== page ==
In a dissolution of marriage proceeding with complex assets, Husband appealed on a variety of asset classification, valuation, and division issues.
Husband first argues that “the trial court improperly classified as marital the encumbered funds in his employee incentive program.” Husband’s Employee Transition Program (“ETP”) work incentive consisted of forgivable promissory notes. The loans matured over nine years and were forgiven at intervals as long as Husband stayed with the business. The forgiven ETP debt appeared on Husband’s paycheck as income. The trial court found that the ETP funds were marital and the total bonus amount should be treated as marital to the extent that it vested during the marriage.
The Court of Appeals disagreed holding that the trial court erred because the ETP fund value was “offset by the outstanding balance of the loans against them.” Thus, “the ETP funds are merely loan proceeds and subject to repayment…akin to unearned future income rather than an unvested benefit.” The Court differentiates this case from its ruling in Dotson because unlike the RPU stocks in Dotson, Husband’s “unrestricted right to the
ETP funds does not accrue until the loans are forgiven.”
Husband next argues that the trial court erred when it declined to recognize a discount in the value of his interest in Cobane Farms, LLC, based upon his minority ownership in the LLC. The Court of Appeals affirms the trial court holding that the trial court properly gave specific reasons for its decision excluding the discount in this case, including transactions that may have been an attempt to diminish the value of the marital estate. Notably, Husband voluntarily reduced the marital interest by transferring shares to his siblings and transferred the marital property to a LLC on the day after Wife filed the petition for dissolution.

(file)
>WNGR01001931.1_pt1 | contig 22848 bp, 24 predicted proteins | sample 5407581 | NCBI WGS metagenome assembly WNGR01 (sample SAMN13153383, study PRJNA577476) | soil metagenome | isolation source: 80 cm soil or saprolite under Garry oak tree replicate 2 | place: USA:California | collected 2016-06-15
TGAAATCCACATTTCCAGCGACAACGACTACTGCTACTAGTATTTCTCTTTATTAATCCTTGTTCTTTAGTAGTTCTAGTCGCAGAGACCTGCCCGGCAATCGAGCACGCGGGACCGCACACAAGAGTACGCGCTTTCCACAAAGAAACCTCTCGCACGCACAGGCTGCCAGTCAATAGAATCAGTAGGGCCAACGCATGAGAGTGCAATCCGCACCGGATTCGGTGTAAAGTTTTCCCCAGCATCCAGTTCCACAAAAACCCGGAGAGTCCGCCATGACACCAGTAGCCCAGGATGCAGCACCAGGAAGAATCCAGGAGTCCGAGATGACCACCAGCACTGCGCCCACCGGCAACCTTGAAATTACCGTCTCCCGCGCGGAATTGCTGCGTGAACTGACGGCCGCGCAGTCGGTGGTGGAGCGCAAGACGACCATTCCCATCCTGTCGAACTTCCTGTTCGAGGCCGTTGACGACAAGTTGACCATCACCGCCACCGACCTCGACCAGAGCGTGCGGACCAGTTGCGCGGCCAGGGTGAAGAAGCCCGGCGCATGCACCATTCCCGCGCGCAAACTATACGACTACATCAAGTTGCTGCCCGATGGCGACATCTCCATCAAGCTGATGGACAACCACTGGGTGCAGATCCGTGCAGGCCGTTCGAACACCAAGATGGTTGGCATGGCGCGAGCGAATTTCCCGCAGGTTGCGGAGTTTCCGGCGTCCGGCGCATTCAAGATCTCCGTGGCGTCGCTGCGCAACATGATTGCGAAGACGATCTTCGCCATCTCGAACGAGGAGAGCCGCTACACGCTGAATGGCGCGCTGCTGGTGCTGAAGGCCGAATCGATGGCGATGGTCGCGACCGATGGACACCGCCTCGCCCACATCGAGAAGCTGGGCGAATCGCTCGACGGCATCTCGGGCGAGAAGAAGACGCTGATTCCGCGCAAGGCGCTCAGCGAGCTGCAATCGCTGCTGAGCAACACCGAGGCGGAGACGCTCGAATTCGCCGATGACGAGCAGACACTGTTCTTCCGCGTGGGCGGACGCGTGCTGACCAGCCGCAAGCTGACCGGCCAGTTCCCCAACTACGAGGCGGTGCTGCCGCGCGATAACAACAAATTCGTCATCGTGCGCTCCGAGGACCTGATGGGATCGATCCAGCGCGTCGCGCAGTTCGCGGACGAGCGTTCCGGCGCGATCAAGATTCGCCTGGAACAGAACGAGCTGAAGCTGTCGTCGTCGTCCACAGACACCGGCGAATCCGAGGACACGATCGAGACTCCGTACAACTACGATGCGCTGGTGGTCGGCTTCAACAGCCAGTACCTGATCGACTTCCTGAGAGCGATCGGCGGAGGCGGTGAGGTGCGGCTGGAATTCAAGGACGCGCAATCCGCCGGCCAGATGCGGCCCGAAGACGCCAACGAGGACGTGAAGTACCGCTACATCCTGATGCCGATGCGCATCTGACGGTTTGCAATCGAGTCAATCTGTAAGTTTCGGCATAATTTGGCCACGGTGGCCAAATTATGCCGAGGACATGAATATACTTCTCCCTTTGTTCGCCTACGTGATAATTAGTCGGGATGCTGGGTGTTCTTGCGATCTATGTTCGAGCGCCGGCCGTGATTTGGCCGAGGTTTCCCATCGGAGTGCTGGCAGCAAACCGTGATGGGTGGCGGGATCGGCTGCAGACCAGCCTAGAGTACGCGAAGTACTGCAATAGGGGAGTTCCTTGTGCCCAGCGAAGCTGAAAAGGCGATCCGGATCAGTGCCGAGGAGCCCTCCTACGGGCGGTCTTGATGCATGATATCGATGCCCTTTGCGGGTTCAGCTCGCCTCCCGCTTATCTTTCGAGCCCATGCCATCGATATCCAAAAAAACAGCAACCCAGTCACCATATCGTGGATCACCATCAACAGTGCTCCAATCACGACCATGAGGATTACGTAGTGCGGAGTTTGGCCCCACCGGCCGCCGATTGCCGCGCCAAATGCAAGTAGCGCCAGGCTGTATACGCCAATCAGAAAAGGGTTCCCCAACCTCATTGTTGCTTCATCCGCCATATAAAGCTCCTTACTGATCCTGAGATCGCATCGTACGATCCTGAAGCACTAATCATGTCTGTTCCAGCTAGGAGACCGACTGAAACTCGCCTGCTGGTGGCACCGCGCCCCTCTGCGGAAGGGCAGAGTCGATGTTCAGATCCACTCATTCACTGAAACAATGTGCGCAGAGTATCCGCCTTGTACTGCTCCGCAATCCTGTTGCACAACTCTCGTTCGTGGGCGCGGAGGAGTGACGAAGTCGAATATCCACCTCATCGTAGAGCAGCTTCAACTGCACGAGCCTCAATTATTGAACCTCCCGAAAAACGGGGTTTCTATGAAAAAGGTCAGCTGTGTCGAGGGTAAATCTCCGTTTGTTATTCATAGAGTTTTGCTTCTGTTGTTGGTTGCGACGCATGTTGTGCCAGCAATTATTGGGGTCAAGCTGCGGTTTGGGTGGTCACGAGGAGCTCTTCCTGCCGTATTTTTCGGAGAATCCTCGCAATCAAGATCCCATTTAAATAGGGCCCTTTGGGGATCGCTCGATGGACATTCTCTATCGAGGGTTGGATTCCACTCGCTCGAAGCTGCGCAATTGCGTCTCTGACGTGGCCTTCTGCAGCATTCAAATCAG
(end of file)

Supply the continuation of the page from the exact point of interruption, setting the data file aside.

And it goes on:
Husband then argues that the trial court failed to recognize his non-marital interest in Cobane Farms, LLC. The Court of Appeals affirms the trial court holding that the trial court did not err as it found Husband’s tracing was incomplete noting Husband’s conveyance diluted and co-mingled any non-marital interest. The Court notes the trial court’s finding that Husband was a sophisticated financial advisor and gave no compelling reason for being unable to provide complete tracing.
Husband next argues that the trial court erred in calculating his nonmarital interest in a 401k, Roth IRA, and whole life insurance policy, by failing to find that the increase in the value was attributable to his non-marital contributions. The Court of Appeals affirmed the trial court holding it did not err as Husband “failed to rebut the presumption that the increase in the value of Marc’s non-marital contributions are marital property.” Simply presenting the beginning and ending balances and testifying to average growth was not enough.
The Court of Appeals ultimately remands the portion of the judgment dividing the marital assets for the trial court to equalize the division of assets due to the error in classifying the encumbered ETP funds as marital.
Digested by Elizabeth M. Howell